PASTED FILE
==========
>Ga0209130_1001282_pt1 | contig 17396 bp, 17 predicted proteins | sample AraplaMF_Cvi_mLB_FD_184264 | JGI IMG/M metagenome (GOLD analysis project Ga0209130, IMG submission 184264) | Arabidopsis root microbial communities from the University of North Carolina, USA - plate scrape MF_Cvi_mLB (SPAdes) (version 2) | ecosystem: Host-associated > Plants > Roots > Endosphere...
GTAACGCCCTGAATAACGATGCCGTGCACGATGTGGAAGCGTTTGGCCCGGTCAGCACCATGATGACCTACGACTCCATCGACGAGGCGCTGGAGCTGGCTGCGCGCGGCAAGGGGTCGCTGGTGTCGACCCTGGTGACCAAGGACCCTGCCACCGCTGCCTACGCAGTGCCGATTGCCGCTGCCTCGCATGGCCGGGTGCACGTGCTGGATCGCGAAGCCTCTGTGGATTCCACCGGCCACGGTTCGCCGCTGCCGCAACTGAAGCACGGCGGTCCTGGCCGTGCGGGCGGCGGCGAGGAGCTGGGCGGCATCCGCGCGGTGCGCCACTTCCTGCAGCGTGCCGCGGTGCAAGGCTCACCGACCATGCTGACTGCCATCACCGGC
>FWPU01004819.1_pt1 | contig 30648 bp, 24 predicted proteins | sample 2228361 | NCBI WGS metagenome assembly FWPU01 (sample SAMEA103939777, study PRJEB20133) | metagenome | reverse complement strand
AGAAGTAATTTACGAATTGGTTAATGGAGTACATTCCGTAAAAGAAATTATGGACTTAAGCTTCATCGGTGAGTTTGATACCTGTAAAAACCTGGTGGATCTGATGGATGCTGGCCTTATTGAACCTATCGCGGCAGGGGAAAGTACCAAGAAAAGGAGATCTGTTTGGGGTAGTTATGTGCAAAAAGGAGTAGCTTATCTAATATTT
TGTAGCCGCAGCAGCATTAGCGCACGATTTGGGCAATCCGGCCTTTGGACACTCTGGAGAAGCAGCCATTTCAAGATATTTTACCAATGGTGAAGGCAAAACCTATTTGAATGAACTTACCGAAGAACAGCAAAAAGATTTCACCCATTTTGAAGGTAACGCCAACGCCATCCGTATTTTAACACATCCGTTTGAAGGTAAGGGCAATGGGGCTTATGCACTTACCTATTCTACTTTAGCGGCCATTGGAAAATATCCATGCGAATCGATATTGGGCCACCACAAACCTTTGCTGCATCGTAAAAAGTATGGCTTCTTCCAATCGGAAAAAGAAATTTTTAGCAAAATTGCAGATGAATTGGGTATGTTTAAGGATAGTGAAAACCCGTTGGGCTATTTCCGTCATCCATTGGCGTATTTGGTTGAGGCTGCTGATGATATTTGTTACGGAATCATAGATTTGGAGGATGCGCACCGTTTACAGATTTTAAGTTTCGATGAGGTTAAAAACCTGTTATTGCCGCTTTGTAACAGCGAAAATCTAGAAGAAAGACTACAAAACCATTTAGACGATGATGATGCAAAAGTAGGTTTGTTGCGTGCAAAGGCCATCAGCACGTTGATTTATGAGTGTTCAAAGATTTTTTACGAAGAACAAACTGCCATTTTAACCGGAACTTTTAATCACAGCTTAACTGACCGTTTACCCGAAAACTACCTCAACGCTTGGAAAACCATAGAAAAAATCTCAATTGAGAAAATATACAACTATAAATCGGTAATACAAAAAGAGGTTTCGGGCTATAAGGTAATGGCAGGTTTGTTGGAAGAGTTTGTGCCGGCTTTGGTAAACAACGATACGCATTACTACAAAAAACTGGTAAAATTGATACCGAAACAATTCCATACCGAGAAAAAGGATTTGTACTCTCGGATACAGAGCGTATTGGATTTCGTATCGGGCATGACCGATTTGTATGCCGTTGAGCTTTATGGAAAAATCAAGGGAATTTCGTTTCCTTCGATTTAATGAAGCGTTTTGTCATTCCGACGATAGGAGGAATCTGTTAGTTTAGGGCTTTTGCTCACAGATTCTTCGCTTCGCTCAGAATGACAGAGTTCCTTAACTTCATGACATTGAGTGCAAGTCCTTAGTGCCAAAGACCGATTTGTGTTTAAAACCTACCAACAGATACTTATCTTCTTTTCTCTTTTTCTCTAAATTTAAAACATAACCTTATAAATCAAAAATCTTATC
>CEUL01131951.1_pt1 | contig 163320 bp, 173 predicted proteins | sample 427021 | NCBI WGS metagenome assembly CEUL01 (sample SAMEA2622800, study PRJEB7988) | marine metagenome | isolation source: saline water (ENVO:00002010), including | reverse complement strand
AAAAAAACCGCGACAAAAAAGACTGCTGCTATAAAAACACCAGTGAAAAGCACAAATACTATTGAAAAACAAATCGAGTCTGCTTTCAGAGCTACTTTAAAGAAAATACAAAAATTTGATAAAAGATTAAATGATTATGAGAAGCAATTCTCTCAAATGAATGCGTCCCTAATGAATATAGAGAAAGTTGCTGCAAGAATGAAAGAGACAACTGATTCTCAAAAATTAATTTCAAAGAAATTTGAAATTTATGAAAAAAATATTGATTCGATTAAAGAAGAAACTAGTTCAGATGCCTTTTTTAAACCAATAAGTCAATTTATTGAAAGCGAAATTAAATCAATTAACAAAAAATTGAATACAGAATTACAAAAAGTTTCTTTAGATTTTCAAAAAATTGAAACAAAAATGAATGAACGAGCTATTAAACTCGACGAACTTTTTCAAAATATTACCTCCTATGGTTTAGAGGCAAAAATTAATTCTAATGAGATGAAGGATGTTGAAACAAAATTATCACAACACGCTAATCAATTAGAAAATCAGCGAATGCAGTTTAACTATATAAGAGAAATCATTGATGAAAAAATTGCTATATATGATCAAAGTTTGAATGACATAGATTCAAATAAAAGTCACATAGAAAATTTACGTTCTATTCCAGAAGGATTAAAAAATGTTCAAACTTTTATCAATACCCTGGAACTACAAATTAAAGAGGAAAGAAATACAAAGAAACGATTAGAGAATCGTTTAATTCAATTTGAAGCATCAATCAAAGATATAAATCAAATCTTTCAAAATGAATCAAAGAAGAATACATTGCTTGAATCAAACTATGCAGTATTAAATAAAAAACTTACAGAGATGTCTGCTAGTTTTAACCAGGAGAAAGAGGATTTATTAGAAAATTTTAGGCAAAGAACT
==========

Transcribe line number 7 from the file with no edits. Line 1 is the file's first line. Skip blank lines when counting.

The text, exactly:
AAAAAAACCGCGACAAAAAAGACTGCTGCTATAAAAACACCAGTGAAAAGCACAAATACTATTGAAAAACAAATCGAGTCTGCTTTCAGAGCTACTTTAAAGAAAATACAAAAATTTGATAAAAGATTAAATGATTATGAGAAGCAATTCTCTCAAATGAATGCGTCCCTAATGAATATAGAGAAAGTTGCTGCAAGAATGAAAGAGACAACTGATTCTCAAAAATTAATTTCAAAGAAATTTGAAATTTATGAAAAAAATATTGATTCGATTAAAGAAGAAACTAGTTCAGATGCCTTTTTTAAACCAATAAGTCAATTTATTGAAAGCGAAATTAAATCAATTAACAAAAAATTGAATACAGAATTACAAAAAGTTTCTTTAGATTTTCAAAAAATTGAAACAAAAATGAATGAACGAGCTATTAAACTCGACGAACTTTTTCAAAATATTACCTCCTATGGTTTAGAGGCAAAAATTAATTCTAATGAGATGAAGGATGTTGAAACAAAATTATCACAACACGCTAATCAATTAGAAAATCAGCGAATGCAGTTTAACTATATAAGAGAAATCATTGATGAAAAAATTGCTATATATGATCAAAGTTTGAATGACATAGATTCAAATAAAAGTCACATAGAAAATTTACGTTCTATTCCAGAAGGATTAAAAAATGTTCAAACTTTTATCAATACCCTGGAACTACAAATTAAAGAGGAAAGAAATACAAAGAAACGATTAGAGAATCGTTTAATTCAATTTGAAGCATCAATCAAAGATATAAATCAAATCTTTCAAAATGAATCAAAGAAGAATACATTGCTTGAATCAAACTATGCAGTATTAAATAAAAAACTTACAGAGATGTCTGCTAGTTTTAACCAGGAGAAAGAGGATTTATTAGAAAATTTTAGGCAAAGAACT